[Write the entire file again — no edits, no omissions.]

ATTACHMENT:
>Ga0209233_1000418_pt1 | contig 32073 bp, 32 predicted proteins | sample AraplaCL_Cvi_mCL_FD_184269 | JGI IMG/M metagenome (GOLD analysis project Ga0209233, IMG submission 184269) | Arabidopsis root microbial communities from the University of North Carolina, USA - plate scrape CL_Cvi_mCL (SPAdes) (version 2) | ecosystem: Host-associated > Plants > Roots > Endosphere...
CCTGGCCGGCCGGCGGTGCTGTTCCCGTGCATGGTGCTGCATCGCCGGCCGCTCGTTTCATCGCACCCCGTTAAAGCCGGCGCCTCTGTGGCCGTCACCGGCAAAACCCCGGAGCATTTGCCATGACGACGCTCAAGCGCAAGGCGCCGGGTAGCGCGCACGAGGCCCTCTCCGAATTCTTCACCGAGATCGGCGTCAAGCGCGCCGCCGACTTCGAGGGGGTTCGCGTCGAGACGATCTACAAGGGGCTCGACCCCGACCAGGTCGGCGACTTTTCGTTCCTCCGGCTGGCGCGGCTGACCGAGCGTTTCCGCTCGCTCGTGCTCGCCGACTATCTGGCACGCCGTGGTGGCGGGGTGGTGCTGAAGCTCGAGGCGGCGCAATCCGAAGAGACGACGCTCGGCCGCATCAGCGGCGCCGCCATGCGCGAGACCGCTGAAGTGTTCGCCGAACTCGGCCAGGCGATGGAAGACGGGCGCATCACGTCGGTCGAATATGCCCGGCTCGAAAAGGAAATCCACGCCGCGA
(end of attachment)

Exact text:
>Ga0209233_1000418_pt1 | contig 32073 bp, 32 predicted proteins | sample AraplaCL_Cvi_mCL_FD_184269 | JGI IMG/M metagenome (GOLD analysis project Ga0209233, IMG submission 184269) | Arabidopsis root microbial communities from the University of North Carolina, USA - plate scrape CL_Cvi_mCL (SPAdes) (version 2) | ecosystem: Host-associated > Plants > Roots > Endosphere...
CCTGGCCGGCCGGCGGTGCTGTTCCCGTGCATGGTGCTGCATCGCCGGCCGCTCGTTTCATCGCACCCCGTTAAAGCCGGCGCCTCTGTGGCCGTCACCGGCAAAACCCCGGAGCATTTGCCATGACGACGCTCAAGCGCAAGGCGCCGGGTAGCGCGCACGAGGCCCTCTCCGAATTCTTCACCGAGATCGGCGTCAAGCGCGCCGCCGACTTCGAGGGGGTTCGCGTCGAGACGATCTACAAGGGGCTCGACCCCGACCAGGTCGGCGACTTTTCGTTCCTCCGGCTGGCGCGGCTGACCGAGCGTTTCCGCTCGCTCGTGCTCGCCGACTATCTGGCACGCCGTGGTGGCGGGGTGGTGCTGAAGCTCGAGGCGGCGCAATCCGAAGAGACGACGCTCGGCCGCATCAGCGGCGCCGCCATGCGCGAGACCGCTGAAGTGTTCGCCGAACTCGGCCAGGCGATGGAAGACGGGCGCATCACGTCGGTCGAATATGCCCGGCTCGAAAAGGAAATCCACGCCGCGA